1 The town is for its magnificent church towers.
2 The economic reform in Japan has been .
A sped up
B put off
C slowed down
3 During his lifetime he was able to quite a fortune.
4 It's impolite to when two persons are holding a conversation.
B talk loudly
C stand up
5 What can you do to that you will stay healthy?
A be assured
6 I didn't help him. I would have, , I didn't have the money.
7 Gunpowder was used extensively in firearms to 1990.
8 The team's was at the lowest point in the season.
A ability to read
9 Mary had sold her bike, taken a driving and bought a car.
10 We have to think very carefully before we take any action, because it's a very situation we have encountered.
11 It's looking for a job these days.
12 I wonder who first the idea of cutting a hole in the door.
A thought of
B came on
C gave up
D handed out
13 John the new job with his wife.
14 Tom is still at 70.
15 It took me a whole hour to the problem.
A work at
B work on
C work out
D work over.
Factors Influencing Marriage
The common view in social science of love relationships is not that opposites attract each other but that like attracts like. People fall in love with others who share their interests and tastes and whose personalities are similar. Hill, Rubin, and Peplau (176) found only slight support for this view. On a great many characteristics, couples were not alike. On others, couples were only somewhat alike. Couples did tend to be about the same age, to be equally good-looking, to have similar IQ scores, to be of the same religion, and to want the same number of children. But on each of these things, quite a few couples differed from one another. In fact, on only one question did most agree on:whether they were “in love”.
The early interviews failed to find that being alike was very important in bringing couples together. The follow-up interviews found that similarities were much more important in keeping couples together. Those who were together after two years were much more closely matched than couples who broke up, especially in terms of age, IQ, college plans, and looks. Thus, couples were much more likely to break up if one person was a lot smarter, better looking, or older. It is easy to imagine why these differences would matter. If one person is much smarter or more mature than the other, this could cause conflicts. If one person is much better looking, he or she will have more chances for other relationships.
Yet other things that would seem as important turned out not to matter. Those who stayed together differed not at all from those who broke up in how alike they were on religion, sex role ideas, beliefs about sex, idealism, or the number of children they wanted. Surely, one might suppose that marked differences in sex role attitudes could cause friction or that religious differences might lead to breakups. But there was no evidence of this.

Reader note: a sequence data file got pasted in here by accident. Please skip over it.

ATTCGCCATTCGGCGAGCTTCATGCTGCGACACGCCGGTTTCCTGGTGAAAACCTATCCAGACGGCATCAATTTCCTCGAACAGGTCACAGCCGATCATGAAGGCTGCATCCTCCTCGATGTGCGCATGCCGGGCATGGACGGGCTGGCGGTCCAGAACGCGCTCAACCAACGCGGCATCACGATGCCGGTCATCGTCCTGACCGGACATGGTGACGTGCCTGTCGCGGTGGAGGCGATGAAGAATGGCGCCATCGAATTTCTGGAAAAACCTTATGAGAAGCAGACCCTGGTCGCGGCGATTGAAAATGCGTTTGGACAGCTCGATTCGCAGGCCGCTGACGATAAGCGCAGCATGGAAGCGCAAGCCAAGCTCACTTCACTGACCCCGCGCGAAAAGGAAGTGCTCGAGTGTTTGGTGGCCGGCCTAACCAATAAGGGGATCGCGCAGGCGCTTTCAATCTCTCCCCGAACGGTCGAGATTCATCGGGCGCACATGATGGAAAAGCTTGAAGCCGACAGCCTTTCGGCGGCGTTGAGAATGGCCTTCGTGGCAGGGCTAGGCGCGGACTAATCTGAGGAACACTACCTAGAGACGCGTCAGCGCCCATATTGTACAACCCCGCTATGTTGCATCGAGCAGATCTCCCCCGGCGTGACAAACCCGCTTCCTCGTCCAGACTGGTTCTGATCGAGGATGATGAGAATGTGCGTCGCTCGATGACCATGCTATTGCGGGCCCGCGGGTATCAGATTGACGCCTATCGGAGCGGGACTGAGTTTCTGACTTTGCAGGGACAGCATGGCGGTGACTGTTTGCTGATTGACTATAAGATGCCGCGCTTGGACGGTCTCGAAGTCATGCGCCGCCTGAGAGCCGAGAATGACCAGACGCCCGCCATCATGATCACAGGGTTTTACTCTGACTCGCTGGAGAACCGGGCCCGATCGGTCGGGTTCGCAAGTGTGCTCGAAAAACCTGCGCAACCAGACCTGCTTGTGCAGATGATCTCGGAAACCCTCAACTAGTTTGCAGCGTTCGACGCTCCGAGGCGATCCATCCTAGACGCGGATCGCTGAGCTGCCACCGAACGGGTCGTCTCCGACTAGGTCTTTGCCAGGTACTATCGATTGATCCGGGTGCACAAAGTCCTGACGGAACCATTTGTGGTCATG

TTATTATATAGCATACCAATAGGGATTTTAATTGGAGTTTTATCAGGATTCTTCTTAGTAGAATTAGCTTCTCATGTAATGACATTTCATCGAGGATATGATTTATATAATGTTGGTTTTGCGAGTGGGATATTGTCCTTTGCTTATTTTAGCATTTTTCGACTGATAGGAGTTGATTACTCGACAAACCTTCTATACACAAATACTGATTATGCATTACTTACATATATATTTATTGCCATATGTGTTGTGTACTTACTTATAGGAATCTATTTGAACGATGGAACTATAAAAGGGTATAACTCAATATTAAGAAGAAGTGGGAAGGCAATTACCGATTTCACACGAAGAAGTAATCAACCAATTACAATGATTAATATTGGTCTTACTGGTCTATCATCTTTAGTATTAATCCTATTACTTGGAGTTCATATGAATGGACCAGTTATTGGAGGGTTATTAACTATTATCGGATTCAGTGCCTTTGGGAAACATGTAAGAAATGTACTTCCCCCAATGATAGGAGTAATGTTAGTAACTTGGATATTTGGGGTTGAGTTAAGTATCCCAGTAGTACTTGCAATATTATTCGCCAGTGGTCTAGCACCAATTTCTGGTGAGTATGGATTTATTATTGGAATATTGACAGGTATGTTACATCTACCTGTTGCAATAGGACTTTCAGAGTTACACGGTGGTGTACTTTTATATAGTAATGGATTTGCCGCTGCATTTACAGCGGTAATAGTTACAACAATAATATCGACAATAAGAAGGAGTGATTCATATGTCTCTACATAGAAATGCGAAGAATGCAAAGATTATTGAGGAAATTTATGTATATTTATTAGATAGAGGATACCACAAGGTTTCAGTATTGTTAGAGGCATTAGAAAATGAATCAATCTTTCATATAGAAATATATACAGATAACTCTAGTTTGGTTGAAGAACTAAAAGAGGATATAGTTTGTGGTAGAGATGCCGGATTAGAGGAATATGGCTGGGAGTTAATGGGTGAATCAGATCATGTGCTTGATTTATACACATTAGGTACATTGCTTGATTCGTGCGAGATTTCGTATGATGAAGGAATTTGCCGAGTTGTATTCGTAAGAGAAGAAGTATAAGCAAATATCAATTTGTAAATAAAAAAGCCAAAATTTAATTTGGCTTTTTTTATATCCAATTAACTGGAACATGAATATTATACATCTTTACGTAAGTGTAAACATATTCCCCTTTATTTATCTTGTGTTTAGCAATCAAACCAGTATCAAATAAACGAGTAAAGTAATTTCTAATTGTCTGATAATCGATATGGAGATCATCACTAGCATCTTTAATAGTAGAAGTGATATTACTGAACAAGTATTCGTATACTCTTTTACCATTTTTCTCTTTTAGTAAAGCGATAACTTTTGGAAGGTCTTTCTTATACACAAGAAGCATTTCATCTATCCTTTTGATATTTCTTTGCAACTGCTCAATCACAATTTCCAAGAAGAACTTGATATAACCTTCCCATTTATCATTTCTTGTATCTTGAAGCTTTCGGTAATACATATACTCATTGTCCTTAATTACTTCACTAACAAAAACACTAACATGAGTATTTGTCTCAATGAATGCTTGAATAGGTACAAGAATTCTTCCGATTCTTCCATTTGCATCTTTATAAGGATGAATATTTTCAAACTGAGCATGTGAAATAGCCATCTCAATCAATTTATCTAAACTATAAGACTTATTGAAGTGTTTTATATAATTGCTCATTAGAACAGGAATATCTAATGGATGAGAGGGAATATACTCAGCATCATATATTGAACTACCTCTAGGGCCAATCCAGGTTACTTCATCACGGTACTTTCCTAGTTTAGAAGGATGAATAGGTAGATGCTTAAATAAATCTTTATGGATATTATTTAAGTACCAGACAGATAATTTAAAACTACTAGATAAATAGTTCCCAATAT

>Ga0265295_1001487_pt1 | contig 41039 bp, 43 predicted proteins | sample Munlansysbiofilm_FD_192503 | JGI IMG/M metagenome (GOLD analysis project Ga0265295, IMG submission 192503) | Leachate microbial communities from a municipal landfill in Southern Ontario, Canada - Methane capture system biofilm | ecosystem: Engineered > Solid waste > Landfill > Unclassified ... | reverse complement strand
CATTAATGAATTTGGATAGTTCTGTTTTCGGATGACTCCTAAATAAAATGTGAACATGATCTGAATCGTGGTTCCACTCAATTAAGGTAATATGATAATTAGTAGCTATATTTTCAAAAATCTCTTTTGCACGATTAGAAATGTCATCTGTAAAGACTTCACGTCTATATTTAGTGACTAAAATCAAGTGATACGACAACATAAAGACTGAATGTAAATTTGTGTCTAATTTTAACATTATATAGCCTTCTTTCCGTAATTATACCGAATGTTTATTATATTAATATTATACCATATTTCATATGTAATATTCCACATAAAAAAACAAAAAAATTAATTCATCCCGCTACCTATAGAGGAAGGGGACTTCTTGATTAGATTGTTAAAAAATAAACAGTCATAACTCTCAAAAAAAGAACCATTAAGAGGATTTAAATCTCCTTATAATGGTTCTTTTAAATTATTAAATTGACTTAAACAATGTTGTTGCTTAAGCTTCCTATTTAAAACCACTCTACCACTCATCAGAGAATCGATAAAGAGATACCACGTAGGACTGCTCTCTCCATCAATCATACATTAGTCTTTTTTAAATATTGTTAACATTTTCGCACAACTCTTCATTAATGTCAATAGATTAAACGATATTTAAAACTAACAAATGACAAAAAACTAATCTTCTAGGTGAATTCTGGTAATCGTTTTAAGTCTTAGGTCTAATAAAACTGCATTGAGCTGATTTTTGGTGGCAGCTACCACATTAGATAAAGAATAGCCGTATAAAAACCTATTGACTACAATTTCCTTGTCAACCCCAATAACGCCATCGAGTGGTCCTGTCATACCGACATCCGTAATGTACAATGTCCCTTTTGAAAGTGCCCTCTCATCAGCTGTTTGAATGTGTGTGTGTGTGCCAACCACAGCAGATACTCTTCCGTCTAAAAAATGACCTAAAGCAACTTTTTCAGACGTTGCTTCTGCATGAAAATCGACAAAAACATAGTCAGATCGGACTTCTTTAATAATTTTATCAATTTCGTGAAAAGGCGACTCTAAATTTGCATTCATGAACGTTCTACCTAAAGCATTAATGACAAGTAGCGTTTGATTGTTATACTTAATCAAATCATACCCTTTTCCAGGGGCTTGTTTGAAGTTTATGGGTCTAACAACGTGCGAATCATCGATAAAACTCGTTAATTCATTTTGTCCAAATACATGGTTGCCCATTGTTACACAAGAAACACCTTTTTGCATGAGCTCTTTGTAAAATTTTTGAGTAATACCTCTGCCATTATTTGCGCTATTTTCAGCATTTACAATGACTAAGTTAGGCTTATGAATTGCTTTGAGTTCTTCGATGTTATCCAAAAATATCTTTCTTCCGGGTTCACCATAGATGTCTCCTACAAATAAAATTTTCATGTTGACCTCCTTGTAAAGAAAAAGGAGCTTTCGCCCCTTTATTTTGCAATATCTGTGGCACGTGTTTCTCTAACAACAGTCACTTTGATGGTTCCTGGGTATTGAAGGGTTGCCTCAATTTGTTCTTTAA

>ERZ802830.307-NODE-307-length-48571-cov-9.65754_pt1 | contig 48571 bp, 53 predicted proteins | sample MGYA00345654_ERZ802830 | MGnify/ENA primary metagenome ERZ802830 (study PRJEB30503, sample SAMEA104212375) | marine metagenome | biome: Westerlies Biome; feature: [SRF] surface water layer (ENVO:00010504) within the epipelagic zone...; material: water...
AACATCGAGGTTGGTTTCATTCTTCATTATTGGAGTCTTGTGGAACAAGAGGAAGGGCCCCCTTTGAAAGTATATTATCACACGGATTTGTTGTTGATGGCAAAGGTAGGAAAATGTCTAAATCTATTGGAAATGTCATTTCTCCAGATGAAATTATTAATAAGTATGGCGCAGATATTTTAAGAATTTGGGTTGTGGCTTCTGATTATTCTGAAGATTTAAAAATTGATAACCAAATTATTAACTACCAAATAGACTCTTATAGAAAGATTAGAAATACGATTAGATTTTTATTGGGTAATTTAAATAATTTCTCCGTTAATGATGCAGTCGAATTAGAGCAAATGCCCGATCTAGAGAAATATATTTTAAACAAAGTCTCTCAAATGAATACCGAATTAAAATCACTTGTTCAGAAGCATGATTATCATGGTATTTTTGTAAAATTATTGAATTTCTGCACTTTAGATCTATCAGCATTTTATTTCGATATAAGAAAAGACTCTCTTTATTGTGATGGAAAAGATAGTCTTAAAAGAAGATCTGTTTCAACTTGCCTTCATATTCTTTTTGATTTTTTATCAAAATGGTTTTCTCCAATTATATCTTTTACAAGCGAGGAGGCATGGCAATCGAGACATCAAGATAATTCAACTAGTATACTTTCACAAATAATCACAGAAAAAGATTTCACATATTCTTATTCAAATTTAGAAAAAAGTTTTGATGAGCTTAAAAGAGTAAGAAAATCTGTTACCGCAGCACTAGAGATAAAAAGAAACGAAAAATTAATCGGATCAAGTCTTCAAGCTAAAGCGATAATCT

In fact, conflict was not one of the main reasons people gave for breaking up. Most said they broke up because they got bored with the other person. Often this caused one of the pair to become interested in someone else, thus prompting the split. Perhaps surprisingly, the woman got involved with someone else far more often than the man. Also, women were much more likely to suggest a breakup than men, regardless of the grounds. However, people were more likely to remain friends after the breakup if the man asked for the split. This suggests that the male ego is more sensitive to rejection.
16 In a marriage, conflicts are often caused by the diversity of intelligence.
A Right B Wrong C Not mentioned
17 Similarities within couples were most important in keeping couples together.
A Right B Wrong C Not mentioned
18 Most couples are about the same age, to be equally goodlooking, to have similar IQ scores and so on.
A Right B Wrong C Not mentioned
19 The religious differences are usually a big reason for breakups.
A Right B Wrong C Not mentioned
20 Most people hold the view not that opposites attract each other but that like attracts like.
A Right B Wrong C Not mentioned.
21 If a couple divorce without much conflict, they are more likely to remain friends after the breakup.
A Right B Wrong C Not mentioned
22 When one of the pair becomes interested in someone else, the marriage is most likely to break up.
A Right B Wrong C Not mentioned
Attention to the Details
1 Attention to detail is something everyone can and should do—especially in a tight job market. Bob Crossley, a human-resources expert notices this in the job applications that come across his desk every day. “It's amazing how many candidates eliminate themselves, ”he says.
2 “Resumes(简历)arrive with stains. Some candidates don't bother to spell the company's name correctly. Once I see a mistake, I eliminate the candidate, ”Crossley concludes. “if they cannot take care of these details, why should we trust them with a job?”
3 Can we pay too much attention to details?Absolutely. Perfectionists struggle over little things at the cost of something larger they work toward. “To keep from losing the forest for the trees, ”says Charles Garfield, associate professor at the University of California, San Francisco, “we must constantly ask ourselves how the details we're working on fit into the larger picture. If they don't, we should drop them and move to something else. ”
4 Garfield compares this process to his work as a computer scientist at NASA. “The Apollo moon launch was slightly off-course 90 percent of the time. ”says Garfield. “But a successful landing was still likely because we knew the exact coordinates of our goal. This allowed us to make adjustments as necessary. ”Knowing where we want to go helps us judge the importance of every task we undertake.